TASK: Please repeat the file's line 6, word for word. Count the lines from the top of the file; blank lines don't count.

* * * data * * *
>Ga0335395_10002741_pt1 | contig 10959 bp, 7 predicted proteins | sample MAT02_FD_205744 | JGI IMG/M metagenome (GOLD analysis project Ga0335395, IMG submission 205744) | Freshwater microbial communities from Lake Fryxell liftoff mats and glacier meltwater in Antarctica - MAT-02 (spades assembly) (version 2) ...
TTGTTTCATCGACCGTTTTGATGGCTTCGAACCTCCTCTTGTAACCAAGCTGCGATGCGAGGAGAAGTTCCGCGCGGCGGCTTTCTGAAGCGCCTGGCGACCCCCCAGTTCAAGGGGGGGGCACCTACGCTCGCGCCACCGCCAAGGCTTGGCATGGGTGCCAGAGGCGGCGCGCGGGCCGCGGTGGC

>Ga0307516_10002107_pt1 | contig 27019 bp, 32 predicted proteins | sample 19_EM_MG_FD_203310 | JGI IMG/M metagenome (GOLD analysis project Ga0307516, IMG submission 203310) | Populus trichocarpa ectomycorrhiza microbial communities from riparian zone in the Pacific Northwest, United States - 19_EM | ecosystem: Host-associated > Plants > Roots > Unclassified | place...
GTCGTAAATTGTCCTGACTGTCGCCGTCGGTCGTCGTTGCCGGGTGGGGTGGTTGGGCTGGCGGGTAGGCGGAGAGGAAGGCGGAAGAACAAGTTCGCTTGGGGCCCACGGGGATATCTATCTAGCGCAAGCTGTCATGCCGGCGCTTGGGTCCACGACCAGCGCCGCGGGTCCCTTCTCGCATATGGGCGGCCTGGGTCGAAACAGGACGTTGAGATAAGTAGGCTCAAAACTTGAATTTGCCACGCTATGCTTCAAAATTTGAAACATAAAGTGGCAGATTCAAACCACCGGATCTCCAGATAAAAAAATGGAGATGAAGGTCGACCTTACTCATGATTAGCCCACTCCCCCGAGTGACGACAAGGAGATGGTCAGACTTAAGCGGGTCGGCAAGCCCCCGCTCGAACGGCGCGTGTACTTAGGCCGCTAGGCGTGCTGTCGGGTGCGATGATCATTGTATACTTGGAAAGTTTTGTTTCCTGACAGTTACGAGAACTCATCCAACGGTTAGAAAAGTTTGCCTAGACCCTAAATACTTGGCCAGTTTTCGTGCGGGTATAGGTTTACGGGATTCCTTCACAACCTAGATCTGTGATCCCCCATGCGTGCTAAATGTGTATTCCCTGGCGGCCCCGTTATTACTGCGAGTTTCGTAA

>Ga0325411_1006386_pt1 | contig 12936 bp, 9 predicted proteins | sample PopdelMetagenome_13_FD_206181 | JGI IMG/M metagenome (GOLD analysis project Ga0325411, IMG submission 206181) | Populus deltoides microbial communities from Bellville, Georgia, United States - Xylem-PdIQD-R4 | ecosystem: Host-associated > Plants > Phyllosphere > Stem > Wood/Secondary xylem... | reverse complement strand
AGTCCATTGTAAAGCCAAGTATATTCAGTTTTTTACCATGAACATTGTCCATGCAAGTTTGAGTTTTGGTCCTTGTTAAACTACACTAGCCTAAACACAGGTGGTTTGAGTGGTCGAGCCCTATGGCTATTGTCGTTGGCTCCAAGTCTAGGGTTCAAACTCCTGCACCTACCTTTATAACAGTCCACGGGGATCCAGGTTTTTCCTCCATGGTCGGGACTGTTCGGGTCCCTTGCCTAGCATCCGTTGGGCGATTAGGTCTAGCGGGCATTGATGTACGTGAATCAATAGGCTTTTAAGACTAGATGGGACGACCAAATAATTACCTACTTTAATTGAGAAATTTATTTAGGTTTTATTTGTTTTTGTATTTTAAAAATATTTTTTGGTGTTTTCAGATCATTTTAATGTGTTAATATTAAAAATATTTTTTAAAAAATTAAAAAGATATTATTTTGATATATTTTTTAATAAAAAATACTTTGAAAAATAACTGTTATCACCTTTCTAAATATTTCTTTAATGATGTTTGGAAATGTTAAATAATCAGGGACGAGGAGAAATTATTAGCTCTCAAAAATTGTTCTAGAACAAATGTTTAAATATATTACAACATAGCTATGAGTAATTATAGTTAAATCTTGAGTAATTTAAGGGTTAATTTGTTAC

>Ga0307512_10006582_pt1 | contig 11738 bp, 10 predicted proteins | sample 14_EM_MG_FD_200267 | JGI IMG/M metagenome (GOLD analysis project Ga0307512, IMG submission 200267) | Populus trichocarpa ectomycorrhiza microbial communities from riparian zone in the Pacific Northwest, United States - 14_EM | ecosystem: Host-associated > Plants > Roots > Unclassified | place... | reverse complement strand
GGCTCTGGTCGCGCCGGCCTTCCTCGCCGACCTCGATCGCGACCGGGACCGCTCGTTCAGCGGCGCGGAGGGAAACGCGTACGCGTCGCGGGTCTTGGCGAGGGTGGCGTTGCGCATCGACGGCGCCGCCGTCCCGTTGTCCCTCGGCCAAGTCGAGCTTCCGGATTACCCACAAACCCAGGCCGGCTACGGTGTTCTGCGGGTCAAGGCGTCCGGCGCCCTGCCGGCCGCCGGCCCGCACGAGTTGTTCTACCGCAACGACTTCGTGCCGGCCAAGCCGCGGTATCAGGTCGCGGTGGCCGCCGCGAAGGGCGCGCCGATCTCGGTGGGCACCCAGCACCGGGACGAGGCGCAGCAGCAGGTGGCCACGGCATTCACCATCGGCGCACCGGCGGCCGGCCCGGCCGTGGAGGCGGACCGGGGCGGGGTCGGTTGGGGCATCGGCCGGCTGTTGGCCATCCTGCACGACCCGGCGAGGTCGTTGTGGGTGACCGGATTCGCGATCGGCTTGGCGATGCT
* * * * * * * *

AGTCCATTGTAAAGCCAAGTATATTCAGTTTTTTACCATGAACATTGTCCATGCAAGTTTGAGTTTTGGTCCTTGTTAAACTACACTAGCCTAAACACAGGTGGTTTGAGTGGTCGAGCCCTATGGCTATTGTCGTTGGCTCCAAGTCTAGGGTTCAAACTCCTGCACCTACCTTTATAACAGTCCACGGGGATCCAGGTTTTTCCTCCATGGTCGGGACTGTTCGGGTCCCTTGCCTAGCATCCGTTGGGCGATTAGGTCTAGCGGGCATTGATGTACGTGAATCAATAGGCTTTTAAGACTAGATGGGACGACCAAATAATTACCTACTTTAATTGAGAAATTTATTTAGGTTTTATTTGTTTTTGTATTTTAAAAATATTTTTTGGTGTTTTCAGATCATTTTAATGTGTTAATATTAAAAATATTTTTTAAAAAATTAAAAAGATATTATTTTGATATATTTTTTAATAAAAAATACTTTGAAAAATAACTGTTATCACCTTTCTAAATATTTCTTTAATGATGTTTGGAAATGTTAAATAATCAGGGACGAGGAGAAATTATTAGCTCTCAAAAATTGTTCTAGAACAAATGTTTAAATATATTACAACATAGCTATGAGTAATTATAGTTAAATCTTGAGTAATTTAAGGGTTAATTTGTTAC